By monitoring the switches, we know when the door is to be opened / closed. By monitoring the limit switches we know when the door is fully opened / closed. By changing the states of the I/O pins the status LED is connected to, we can turn the LED Green / Red / Off.

Bill of Materials

(1) Board of Education Full Kit USB
(1) Li-Ion Power Pack Full Kit
(1) Continuous Rotation Servo
(1) Bi-Color T1-3/4 LED
(2) Infrared T1-3/4 LED
(2) 850NM T1-3/4 Phototransistor
(1) 220Ω, 1/4W, 5% Carbon Film Resistor
(2) 1K, 1/4W, 5% Carbon Film Resistor
(4) 10K, 1/4W, 5% Carbon Film Resistor
(2) N.O. Pushbuttons

Source Code

The example code is for the BASIC Stamp 2 and can easily be ported to any other microcontroller. It defines all the I/O definitions first as well as the constants that define the active / inactive state of the switches / sensors (yes / no). During initialization the code checks to see if the door is partially open. It does this by checking to see if both limit switch sensors read inactive (not blocked). If this condition is met, the door close routine is called. Otherwise the code enters the main loop while monitoring the push-buttons.

The open/close routines are very simple. Upon entry into the routine the limit switch is checked. If it is, the routine exits. This is always the first thing done in the routine in case the door is already at its limit when the routine is called. We don’t want to move the door before verifying it hasn’t yet reached its target position.

Since we’re using a servo to move the door, it must receive a pulse every 20 ms. This pulse needs to be the right width to move the servo in the direction required to open / close the door as needed and will usually be 1 ms or 2 ms. The loop continues until the door reaches the limit switch and then exits, setting the status LED to the corresponding color for that routine. Green if the door is open. Red if it is closed.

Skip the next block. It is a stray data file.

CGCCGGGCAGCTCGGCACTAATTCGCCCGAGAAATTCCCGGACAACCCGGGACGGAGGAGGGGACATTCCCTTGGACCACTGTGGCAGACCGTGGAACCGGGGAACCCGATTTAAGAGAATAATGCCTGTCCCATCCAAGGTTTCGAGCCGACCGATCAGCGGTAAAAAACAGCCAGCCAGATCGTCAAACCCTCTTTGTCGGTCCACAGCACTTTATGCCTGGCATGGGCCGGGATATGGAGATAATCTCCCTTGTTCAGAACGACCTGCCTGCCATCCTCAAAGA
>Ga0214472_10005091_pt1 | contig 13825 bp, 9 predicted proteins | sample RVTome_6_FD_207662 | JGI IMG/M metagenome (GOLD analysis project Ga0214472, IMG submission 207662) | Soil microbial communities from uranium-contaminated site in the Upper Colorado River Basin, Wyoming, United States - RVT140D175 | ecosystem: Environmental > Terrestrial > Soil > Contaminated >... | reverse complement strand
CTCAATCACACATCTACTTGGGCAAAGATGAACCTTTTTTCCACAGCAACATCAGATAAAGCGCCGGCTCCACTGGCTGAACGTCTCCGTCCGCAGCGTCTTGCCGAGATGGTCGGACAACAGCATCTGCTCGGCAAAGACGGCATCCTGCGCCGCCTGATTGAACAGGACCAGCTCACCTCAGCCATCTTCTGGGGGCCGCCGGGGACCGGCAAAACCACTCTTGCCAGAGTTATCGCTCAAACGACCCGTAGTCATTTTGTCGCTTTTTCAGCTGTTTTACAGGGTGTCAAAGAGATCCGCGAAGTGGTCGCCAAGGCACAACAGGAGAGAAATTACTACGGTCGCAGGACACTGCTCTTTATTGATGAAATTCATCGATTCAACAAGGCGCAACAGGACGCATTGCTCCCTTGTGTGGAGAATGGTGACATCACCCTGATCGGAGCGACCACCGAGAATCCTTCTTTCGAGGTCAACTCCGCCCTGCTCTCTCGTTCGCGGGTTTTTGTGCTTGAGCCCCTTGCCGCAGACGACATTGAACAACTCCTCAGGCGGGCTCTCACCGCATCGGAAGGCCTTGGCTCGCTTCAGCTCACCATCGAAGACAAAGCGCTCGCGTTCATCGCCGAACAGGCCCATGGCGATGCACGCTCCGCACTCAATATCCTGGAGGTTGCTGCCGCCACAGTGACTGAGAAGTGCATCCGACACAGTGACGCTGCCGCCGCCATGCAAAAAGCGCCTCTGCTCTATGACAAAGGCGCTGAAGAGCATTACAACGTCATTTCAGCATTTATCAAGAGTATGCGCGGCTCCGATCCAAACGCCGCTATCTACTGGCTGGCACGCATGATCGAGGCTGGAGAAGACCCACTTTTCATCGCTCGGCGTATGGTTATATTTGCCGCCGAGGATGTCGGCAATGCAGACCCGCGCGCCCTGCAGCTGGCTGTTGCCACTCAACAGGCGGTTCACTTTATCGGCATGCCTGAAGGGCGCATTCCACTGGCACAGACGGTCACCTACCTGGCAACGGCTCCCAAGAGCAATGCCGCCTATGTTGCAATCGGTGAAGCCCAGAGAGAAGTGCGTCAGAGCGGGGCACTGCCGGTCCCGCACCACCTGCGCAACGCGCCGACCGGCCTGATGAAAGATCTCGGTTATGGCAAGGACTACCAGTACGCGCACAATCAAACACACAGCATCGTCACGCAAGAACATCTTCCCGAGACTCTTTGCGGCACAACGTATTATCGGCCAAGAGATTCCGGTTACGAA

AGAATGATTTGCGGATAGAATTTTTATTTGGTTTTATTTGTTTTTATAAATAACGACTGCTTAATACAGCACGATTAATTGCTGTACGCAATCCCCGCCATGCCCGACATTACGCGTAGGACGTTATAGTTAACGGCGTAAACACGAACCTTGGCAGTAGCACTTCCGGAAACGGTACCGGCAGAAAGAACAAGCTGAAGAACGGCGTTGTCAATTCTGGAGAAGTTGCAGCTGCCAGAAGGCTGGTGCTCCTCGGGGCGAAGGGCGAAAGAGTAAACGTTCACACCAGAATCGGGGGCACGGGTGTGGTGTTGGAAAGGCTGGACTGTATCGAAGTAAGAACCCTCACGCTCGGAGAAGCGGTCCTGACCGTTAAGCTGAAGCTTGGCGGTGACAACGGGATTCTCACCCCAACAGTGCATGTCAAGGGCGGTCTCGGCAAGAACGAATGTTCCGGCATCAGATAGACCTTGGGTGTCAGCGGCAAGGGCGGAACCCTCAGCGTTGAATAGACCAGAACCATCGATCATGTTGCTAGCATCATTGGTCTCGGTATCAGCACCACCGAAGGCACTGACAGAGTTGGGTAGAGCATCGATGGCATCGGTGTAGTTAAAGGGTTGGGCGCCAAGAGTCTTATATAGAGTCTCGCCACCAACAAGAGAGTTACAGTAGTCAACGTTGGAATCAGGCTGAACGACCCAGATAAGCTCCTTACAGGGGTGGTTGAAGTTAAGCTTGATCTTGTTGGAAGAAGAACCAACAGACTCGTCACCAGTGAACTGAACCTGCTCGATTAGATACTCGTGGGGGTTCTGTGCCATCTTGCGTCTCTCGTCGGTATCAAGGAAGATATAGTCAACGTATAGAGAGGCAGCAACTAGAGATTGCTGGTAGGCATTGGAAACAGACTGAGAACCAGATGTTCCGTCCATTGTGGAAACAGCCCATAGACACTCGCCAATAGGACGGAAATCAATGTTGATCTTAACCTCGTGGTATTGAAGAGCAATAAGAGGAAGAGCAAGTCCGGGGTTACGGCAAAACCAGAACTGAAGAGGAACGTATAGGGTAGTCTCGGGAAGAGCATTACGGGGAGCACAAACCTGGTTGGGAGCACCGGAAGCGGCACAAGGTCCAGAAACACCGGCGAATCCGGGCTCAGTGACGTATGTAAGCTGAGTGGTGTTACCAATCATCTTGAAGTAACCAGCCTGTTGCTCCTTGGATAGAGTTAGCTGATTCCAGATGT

Caveats

Servos and optical limits switches both come with their own caveats. Servos tend to twitch when powered up and so there is often some small amount of movement. Normally this wouldn’t be such a concern, however if your door is already at its limit and a power-on twitch tries to move it past that you can put stress on the mechanical parts. Fortunately hobby servos don’t tend to have a lot of torque.

Optical limit switches seem like a fancy way of solving an issue without any moving parts to wear out, but I did run into something to be aware of. While filming the video of the door on the demo opening and closing an interesting thing happened. The door tried to open past the limit switch and fractured the laser-cut frame before the fishing line broke relieving stress on the door. What happened was that the bright lights I use when recording video washed out the phototransistors on the limit switches causing them to think the beam had never been broken.

One thing to try is to tweak the phototransistor circuit so that more light is required and to shield the LED and phototransistor from ambient light so that only a direct beam from the LED would saturate the phototransistor. In most projects this would work. But when using translucent materials this may not work as well.

For added safety you can also change the open / closed state of things by making it so that the phototransistor is blocked when the door is in transition and saturated at the limit points. That way if one or both of the sensor gets washed out for some reason the door can be set not to move. This also includes the possibility of using a single optical limit switch for both positions in some applications.

Final Thoughts

If you need more torque or speed, a servo may not be your best option. Likewise, if light is an issue an optical limit switch may not be the best solution for you. Using two buttons was for both for completeness and simplicity. The code and hardware could easily be designed to work with just one button or none, but rather receive the command from some other part of your code or a flag variable. I’ll be discussing other options for limit switches in the next two parts.

Resources

Door Control – Part 2 [BS2]

Door Control – Part 3 [BS2]

Discuss this tutorial on Savage///Chats

This project was published in the September 2016 issue of Servo Magazine.


Door Control – Part 1 by Chris Savage is licensed under CC BY 4.0